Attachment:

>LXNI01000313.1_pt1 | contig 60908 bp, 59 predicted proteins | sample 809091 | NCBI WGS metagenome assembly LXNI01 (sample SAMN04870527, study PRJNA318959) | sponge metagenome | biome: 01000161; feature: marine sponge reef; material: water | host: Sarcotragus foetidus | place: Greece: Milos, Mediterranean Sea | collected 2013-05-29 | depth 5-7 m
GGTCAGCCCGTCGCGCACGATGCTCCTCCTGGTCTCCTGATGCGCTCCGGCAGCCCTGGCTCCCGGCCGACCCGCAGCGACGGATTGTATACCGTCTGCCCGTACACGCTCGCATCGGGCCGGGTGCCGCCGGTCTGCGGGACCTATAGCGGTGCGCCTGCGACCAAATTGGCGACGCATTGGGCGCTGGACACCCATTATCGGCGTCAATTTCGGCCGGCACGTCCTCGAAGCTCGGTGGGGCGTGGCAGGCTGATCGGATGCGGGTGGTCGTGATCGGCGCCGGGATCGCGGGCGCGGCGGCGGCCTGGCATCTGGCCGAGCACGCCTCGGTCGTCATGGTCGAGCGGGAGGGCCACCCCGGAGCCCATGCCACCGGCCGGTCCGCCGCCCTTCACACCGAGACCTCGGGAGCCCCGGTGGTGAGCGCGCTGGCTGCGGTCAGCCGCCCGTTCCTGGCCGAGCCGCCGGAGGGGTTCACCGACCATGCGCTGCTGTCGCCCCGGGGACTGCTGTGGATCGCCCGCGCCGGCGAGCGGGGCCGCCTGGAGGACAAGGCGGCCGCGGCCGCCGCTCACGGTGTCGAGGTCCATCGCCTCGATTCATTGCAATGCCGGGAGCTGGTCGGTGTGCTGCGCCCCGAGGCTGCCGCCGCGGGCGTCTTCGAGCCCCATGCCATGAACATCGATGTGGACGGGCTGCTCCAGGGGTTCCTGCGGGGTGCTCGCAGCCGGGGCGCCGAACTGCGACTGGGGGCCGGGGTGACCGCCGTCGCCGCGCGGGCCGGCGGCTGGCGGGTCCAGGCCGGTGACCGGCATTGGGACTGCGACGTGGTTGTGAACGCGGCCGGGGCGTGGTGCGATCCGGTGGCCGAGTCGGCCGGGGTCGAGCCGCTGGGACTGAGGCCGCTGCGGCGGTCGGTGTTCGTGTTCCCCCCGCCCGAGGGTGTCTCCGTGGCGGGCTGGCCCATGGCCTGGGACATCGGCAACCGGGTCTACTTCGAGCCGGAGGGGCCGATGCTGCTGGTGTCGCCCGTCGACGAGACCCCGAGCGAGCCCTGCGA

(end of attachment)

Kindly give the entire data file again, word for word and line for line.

>LXNI01000313.1_pt1 | contig 60908 bp, 59 predicted proteins | sample 809091 | NCBI WGS metagenome assembly LXNI01 (sample SAMN04870527, study PRJNA318959) | sponge metagenome | biome: 01000161; feature: marine sponge reef; material: water | host: Sarcotragus foetidus | place: Greece: Milos, Mediterranean Sea | collected 2013-05-29 | depth 5-7 m
GGTCAGCCCGTCGCGCACGATGCTCCTCCTGGTCTCCTGATGCGCTCCGGCAGCCCTGGCTCCCGGCCGACCCGCAGCGACGGATTGTATACCGTCTGCCCGTACACGCTCGCATCGGGCCGGGTGCCGCCGGTCTGCGGGACCTATAGCGGTGCGCCTGCGACCAAATTGGCGACGCATTGGGCGCTGGACACCCATTATCGGCGTCAATTTCGGCCGGCACGTCCTCGAAGCTCGGTGGGGCGTGGCAGGCTGATCGGATGCGGGTGGTCGTGATCGGCGCCGGGATCGCGGGCGCGGCGGCGGCCTGGCATCTGGCCGAGCACGCCTCGGTCGTCATGGTCGAGCGGGAGGGCCACCCCGGAGCCCATGCCACCGGCCGGTCCGCCGCCCTTCACACCGAGACCTCGGGAGCCCCGGTGGTGAGCGCGCTGGCTGCGGTCAGCCGCCCGTTCCTGGCCGAGCCGCCGGAGGGGTTCACCGACCATGCGCTGCTGTCGCCCCGGGGACTGCTGTGGATCGCCCGCGCCGGCGAGCGGGGCCGCCTGGAGGACAAGGCGGCCGCGGCCGCCGCTCACGGTGTCGAGGTCCATCGCCTCGATTCATTGCAATGCCGGGAGCTGGTCGGTGTGCTGCGCCCCGAGGCTGCCGCCGCGGGCGTCTTCGAGCCCCATGCCATGAACATCGATGTGGACGGGCTGCTCCAGGGGTTCCTGCGGGGTGCTCGCAGCCGGGGCGCCGAACTGCGACTGGGGGCCGGGGTGACCGCCGTCGCCGCGCGGGCCGGCGGCTGGCGGGTCCAGGCCGGTGACCGGCATTGGGACTGCGACGTGGTTGTGAACGCGGCCGGGGCGTGGTGCGATCCGGTGGCCGAGTCGGCCGGGGTCGAGCCGCTGGGACTGAGGCCGCTGCGGCGGTCGGTGTTCGTGTTCCCCCCGCCCGAGGGTGTCTCCGTGGCGGGCTGGCCCATGGCCTGGGACATCGGCAACCGGGTCTACTTCGAGCCGGAGGGGCCGATGCTGCTGGTGTCGCCCGTCGACGAGACCCCGAGCGAGCCCTGCGA